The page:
Charlie Coyle, RW South Shore Kings (EJHL): East Weymouth native and cousin of Tony Amonte who followed the former NHL star to Thayer Academy and will also head off to Commonwealth Ave and Boston University doesn't get as much hype, but looks like a real player to me. I saw him when he was with Thayer and he was dominant at that level, and after moving over to the EJ, which plays a lot more games and is more of a pro-style acclimation given the demanding schedule and higher physical intensity, has stepped it up with superb production. He's got natural size (6-2, 207) and is a very good skater and puckhandler who plays with an edge. The puck seems to follow him around the ice. He's also a high-character kid as well. I've seen him anywhere from early 2nd-round to 55th, but even though he's a longer-term project and not as explosive as Chris Kreider, the Bruins might do well to snag him with Tampa's pick. My colleague at the New England Hockey Journal, Bill Keefe, wrote a detailed story about Coyle in our December issue. You can read it online here:http://www.hockeyjournal.com/news/2009/12/20_southshore.php
Tom Kuhnhackl, RW Landshut EV (Germany 2): The son of Erich Kuhnhackl, Germany's all-time leading scorer in its elite pro league, injuries and up-and-down play have conspired to drop Tom down the various lists. He 's an elite talent who, prior to the season, was seen in some circles as a top-10 prospect, but is slipping (ranked 10th on the European skaters list by Central). If he is there early in the 2nd, Kuhnhackl would be a steal. He's an explosive player with a very quick stick and a high-end hockey IQ. He's a beanpole (6-2, 172 pounds) who has a lot of filling out to do, but scouts love his live athletic build and know he'll pack on enough mass to handle the physical aspects. He also fits with what the Bruins are always looking for: speed, skill, character and bloodlines. There's a very good chance he'll be picked somewhere in the first-round, but if the lack of viewing this season (Germany's relegation to the Pool B at the WJC really hurt him from what I heard) as opposed to last comes into play, then the B's might benefit.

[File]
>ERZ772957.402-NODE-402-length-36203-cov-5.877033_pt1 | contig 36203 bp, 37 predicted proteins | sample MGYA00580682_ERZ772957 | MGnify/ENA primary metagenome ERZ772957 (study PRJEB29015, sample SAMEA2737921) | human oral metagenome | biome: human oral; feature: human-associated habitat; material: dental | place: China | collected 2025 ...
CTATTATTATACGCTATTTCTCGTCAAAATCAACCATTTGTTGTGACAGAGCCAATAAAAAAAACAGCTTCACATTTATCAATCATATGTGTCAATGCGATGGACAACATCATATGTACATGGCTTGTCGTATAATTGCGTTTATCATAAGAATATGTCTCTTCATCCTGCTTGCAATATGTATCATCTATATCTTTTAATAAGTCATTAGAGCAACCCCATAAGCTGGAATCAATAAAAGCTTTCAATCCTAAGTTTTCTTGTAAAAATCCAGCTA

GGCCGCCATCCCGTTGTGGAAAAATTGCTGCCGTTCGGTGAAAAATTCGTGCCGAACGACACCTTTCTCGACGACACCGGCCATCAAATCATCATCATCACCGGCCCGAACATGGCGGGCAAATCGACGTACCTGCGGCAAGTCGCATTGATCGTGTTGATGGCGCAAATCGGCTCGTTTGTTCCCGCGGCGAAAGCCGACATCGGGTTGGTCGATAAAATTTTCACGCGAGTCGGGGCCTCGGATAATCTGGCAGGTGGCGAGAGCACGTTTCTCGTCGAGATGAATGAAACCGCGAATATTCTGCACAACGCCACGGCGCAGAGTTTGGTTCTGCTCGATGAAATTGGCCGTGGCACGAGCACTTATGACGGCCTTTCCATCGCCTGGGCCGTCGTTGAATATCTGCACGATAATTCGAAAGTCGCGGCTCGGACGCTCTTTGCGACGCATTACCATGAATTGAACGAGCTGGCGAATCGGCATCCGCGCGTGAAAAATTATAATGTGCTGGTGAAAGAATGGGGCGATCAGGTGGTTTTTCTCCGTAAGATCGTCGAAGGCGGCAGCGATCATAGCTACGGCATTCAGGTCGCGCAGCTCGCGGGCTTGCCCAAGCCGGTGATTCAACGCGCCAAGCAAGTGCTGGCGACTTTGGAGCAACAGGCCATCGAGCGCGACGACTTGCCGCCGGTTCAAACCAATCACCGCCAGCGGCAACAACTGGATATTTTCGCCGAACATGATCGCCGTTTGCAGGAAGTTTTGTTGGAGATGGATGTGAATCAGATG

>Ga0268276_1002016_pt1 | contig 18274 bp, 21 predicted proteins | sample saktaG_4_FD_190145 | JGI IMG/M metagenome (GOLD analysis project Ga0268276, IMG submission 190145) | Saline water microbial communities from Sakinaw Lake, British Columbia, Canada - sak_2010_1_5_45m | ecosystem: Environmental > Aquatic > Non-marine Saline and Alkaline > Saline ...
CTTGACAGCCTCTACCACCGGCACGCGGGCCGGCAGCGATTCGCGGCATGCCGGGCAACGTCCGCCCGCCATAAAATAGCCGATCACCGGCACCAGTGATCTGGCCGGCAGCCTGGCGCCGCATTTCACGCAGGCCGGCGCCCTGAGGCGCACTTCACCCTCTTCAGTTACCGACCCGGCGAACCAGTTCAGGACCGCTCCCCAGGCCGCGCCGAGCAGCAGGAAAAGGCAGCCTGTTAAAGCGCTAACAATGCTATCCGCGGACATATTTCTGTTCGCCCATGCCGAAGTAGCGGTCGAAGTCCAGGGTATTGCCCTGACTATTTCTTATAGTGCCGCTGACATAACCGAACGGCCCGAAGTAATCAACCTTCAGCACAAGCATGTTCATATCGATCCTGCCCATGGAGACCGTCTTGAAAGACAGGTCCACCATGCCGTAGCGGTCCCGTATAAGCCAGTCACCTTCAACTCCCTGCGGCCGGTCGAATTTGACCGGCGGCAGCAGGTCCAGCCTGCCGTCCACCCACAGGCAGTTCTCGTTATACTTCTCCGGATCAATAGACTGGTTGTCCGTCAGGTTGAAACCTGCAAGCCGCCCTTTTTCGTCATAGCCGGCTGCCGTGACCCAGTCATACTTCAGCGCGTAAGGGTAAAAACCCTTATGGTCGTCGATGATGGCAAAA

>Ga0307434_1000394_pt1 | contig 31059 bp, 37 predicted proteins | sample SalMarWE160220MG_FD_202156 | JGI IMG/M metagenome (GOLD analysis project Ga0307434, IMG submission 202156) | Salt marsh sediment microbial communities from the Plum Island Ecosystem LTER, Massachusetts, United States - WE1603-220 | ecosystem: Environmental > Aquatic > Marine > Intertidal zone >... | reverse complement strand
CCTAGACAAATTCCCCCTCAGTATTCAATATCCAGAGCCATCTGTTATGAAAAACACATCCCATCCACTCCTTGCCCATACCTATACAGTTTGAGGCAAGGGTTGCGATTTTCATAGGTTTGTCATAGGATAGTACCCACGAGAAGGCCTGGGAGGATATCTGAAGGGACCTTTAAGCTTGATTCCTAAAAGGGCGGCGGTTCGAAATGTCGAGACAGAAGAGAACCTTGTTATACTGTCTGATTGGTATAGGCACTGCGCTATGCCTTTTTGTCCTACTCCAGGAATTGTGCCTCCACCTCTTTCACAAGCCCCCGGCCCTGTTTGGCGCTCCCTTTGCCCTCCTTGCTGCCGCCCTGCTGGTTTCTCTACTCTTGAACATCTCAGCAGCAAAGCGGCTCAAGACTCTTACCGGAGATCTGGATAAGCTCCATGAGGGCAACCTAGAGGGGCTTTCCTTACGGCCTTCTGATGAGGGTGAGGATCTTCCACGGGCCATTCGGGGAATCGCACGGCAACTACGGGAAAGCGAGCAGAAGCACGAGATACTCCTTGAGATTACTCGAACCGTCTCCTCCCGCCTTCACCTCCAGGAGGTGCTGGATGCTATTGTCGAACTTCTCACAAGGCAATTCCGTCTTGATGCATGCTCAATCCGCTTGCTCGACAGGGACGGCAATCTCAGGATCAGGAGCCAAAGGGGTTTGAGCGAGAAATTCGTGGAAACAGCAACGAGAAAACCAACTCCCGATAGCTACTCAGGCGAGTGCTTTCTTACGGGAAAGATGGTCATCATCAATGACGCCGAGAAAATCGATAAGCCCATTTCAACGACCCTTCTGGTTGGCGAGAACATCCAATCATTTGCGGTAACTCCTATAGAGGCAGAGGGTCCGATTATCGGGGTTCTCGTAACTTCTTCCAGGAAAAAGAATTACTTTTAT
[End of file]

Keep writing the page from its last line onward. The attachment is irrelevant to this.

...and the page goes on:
Patrik Nemeth, D AIK (Sweden- Jr.): Great size (6-3, 205) and mobility are Nemeth's best attributes. He doesn't have the kind of pure offensive potential that would see him pushed up into the NHL's first-round. He's shown a lot of promise in the various international competitions like the Ivan Hlinka/Eight Nations and Four Nations tourneys, and plays with some jam and poise. True, he doesn't project as a top-two NHL defenseman, but he does have the kind of physical attributes and presence to be a solid middle-pairing, intelligent defender to be worth an early-to-mid 2nd round pick.
Teemu Pulkkinen, RW Jokerit (Finland Jr.): Injuries have dropped the smallish, but productive Pulkkinen's stock this year, which might make it a perfect time for Boston to make a swing-for-the-fences, high-upside pick on a player with a world of offensive talent and skills, but who is risky because of his fragility (knee, ankle and wrist woes dating back to last season) and a lack of a high motor/sterling work ethic. He gained some notice at last spring's Under-18 Championship in Fargo, but never got going in his draft year before going on the shelf for an extended period with wrist surgery. Pulkkinen isn't as explosive a skater as U-18 teammate Toni Rajala (Edmonton prospect), but he's got a wicked shot and is one of those players who simply knows how to score. When you have three kicks at the can between 31-60, a player of Pulkkinen's potential might not be a bad way to go. He's back playing and doing pretty well in the Finnish jr. league- getting back into the swing of things. If he can continue to progress, you'll hear his name more as the European season closes out and we get closer to the draft.